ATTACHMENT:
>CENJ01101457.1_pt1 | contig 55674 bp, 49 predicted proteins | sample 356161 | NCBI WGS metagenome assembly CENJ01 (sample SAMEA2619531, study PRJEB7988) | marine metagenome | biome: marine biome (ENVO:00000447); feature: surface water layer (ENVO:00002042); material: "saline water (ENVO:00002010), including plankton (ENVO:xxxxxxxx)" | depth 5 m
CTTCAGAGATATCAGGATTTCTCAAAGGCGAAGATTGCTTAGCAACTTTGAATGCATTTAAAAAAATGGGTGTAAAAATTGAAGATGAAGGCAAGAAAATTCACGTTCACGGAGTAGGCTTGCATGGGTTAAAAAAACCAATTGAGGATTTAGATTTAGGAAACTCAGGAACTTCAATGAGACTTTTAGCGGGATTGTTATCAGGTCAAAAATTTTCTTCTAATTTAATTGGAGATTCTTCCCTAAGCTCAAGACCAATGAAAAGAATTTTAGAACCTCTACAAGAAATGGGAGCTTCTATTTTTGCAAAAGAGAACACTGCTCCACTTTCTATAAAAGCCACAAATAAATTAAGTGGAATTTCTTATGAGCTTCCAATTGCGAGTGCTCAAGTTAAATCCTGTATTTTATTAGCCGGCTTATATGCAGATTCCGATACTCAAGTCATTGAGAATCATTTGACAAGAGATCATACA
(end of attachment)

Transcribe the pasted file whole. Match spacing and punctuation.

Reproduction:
>CENJ01101457.1_pt1 | contig 55674 bp, 49 predicted proteins | sample 356161 | NCBI WGS metagenome assembly CENJ01 (sample SAMEA2619531, study PRJEB7988) | marine metagenome | biome: marine biome (ENVO:00000447); feature: surface water layer (ENVO:00002042); material: "saline water (ENVO:00002010), including plankton (ENVO:xxxxxxxx)" | depth 5 m
CTTCAGAGATATCAGGATTTCTCAAAGGCGAAGATTGCTTAGCAACTTTGAATGCATTTAAAAAAATGGGTGTAAAAATTGAAGATGAAGGCAAGAAAATTCACGTTCACGGAGTAGGCTTGCATGGGTTAAAAAAACCAATTGAGGATTTAGATTTAGGAAACTCAGGAACTTCAATGAGACTTTTAGCGGGATTGTTATCAGGTCAAAAATTTTCTTCTAATTTAATTGGAGATTCTTCCCTAAGCTCAAGACCAATGAAAAGAATTTTAGAACCTCTACAAGAAATGGGAGCTTCTATTTTTGCAAAAGAGAACACTGCTCCACTTTCTATAAAAGCCACAAATAAATTAAGTGGAATTTCTTATGAGCTTCCAATTGCGAGTGCTCAAGTTAAATCCTGTATTTTATTAGCCGGCTTATATGCAGATTCCGATACTCAAGTCATTGAGAATCATTTGACAAGAGATCATACA